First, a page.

Five Statistics To Drive Your Firm’s Marketing
June 5, 2018
An effective marketing strategy must be multifaceted. Law firms should build authority, trust and brand recognition. They must generate traffic to their websites and turn visitors into leads. With so many marketing tactics available, firm resources can be spread thin.
Here are five statistics that divulge constructive advice on where to focus your firm’s marketing efforts.
For every $92 spent to acquire a customer, only $1 is spent on conversion
Investment in search engine marketing, from organic SEO to paid advertising, could be wasted without an effective strategy for obtaining leads once a user visits your site. Landing pages must be optimized for conversion and continuously tested to monitor their effectiveness.
47% of consumers look at 3-5 pieces of content before contacting a company representative
People are looking online for proof of authority before deciding to engage with a company. This is also true of people who need legal services. According to a report by Avvo, 85 percent of legal consumers are online at least once a week, and 40 percent are online daily, researching their issues. People are looking for information, and your firm needs to be providing it.
43% of readers admit they only skim blog posts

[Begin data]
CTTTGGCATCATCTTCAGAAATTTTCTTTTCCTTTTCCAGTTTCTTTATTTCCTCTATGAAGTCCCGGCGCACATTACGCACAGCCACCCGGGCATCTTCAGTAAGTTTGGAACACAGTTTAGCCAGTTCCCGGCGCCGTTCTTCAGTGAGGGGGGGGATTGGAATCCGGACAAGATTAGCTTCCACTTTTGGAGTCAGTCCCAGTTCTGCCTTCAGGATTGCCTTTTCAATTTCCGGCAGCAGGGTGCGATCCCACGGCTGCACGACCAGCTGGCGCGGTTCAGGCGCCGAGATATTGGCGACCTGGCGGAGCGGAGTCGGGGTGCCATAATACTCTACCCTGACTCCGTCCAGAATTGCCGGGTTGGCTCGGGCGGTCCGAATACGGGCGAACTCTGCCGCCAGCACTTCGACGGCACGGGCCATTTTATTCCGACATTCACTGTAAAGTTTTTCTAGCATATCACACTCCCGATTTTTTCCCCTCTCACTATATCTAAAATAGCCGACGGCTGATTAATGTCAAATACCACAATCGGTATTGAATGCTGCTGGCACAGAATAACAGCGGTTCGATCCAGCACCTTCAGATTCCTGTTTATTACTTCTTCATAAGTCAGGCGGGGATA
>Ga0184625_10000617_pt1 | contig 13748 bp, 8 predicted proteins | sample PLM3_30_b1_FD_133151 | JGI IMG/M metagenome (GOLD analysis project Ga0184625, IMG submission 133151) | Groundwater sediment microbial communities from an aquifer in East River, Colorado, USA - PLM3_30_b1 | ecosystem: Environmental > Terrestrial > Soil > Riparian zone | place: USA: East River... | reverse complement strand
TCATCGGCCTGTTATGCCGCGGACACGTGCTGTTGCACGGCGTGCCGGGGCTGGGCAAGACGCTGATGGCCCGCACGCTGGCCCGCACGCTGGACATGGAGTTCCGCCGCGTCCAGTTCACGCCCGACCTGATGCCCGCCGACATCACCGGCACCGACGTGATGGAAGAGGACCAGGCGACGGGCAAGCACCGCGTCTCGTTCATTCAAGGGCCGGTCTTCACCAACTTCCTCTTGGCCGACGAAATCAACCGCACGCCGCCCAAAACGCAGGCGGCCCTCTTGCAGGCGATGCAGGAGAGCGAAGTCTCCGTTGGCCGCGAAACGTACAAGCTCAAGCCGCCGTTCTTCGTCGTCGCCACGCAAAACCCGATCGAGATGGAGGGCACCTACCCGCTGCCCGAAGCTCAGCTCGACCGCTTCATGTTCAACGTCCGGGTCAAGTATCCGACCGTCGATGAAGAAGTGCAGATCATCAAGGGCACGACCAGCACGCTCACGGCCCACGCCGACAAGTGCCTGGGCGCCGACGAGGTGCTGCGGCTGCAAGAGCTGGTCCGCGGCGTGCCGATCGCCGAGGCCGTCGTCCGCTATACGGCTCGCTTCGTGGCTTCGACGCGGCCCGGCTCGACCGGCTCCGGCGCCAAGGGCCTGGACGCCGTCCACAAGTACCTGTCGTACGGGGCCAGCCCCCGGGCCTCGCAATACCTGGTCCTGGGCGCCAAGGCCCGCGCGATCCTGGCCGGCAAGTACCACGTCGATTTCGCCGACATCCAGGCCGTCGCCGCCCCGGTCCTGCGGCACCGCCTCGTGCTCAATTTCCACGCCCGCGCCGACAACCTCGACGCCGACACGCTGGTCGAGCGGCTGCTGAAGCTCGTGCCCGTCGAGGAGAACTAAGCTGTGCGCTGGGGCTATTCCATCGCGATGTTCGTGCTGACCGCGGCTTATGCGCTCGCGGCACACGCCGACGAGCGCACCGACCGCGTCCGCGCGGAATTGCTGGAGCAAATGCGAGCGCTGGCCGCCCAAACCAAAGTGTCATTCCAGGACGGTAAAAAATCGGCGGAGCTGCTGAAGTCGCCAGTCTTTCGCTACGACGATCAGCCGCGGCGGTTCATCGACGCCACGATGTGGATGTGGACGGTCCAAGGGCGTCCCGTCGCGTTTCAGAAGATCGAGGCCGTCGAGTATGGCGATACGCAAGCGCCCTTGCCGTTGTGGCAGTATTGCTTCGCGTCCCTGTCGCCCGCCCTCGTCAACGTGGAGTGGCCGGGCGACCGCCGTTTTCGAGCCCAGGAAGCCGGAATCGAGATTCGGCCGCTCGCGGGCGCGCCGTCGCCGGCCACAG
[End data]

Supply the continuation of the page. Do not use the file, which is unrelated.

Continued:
People read online content differently than they read printed pages, and your writing style must reflect this difference. Lead with your most important points, highlight them with headlines and sub headings, and make the first sentence the most interesting part of the paragraph.
46% of online adults who have graduated from college are LinkedIn users
According to Pew Research Center, LinkedIn is also the only big social media platform that sees more users that are 30- to 49 years old than those that are 18- to 29 years old. If your firm has a limited social media budget, LinkedIn may provide the best opportunity to reach prospective clients.
81% of users have left a website because of a pop-up ad
Pop-up ads are not common on attorney websites, but pop-up chat requests are. Attorneys should experiment with different ways of displaying chat requests to balance the increase in conversions that come from chat with the loss of traffic that can result from pop-ups.